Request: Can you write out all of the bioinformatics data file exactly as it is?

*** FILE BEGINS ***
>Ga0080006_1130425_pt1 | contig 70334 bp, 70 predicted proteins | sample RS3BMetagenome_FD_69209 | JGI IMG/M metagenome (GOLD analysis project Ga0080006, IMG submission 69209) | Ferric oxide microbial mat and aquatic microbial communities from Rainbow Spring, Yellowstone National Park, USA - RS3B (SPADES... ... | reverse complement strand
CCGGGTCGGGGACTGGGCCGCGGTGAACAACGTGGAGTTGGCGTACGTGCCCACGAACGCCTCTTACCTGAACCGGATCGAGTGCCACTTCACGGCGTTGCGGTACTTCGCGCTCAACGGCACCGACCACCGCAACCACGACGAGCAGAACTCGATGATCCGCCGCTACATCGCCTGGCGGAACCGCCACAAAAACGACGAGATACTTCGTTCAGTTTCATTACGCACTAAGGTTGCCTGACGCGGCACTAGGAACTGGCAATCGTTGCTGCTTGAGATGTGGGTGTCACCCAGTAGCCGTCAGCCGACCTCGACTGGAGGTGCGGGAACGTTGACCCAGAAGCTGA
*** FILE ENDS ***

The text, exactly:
>Ga0080006_1130425_pt1 | contig 70334 bp, 70 predicted proteins | sample RS3BMetagenome_FD_69209 | JGI IMG/M metagenome (GOLD analysis project Ga0080006, IMG submission 69209) | Ferric oxide microbial mat and aquatic microbial communities from Rainbow Spring, Yellowstone National Park, USA - RS3B (SPADES... ... | reverse complement strand
CCGGGTCGGGGACTGGGCCGCGGTGAACAACGTGGAGTTGGCGTACGTGCCCACGAACGCCTCTTACCTGAACCGGATCGAGTGCCACTTCACGGCGTTGCGGTACTTCGCGCTCAACGGCACCGACCACCGCAACCACGACGAGCAGAACTCGATGATCCGCCGCTACATCGCCTGGCGGAACCGCCACAAAAACGACGAGATACTTCGTTCAGTTTCATTACGCACTAAGGTTGCCTGACGCGGCACTAGGAACTGGCAATCGTTGCTGCTTGAGATGTGGGTGTCACCCAGTAGCCGTCAGCCGACCTCGACTGGAGGTGCGGGAACGTTGACCCAGAAGCTGA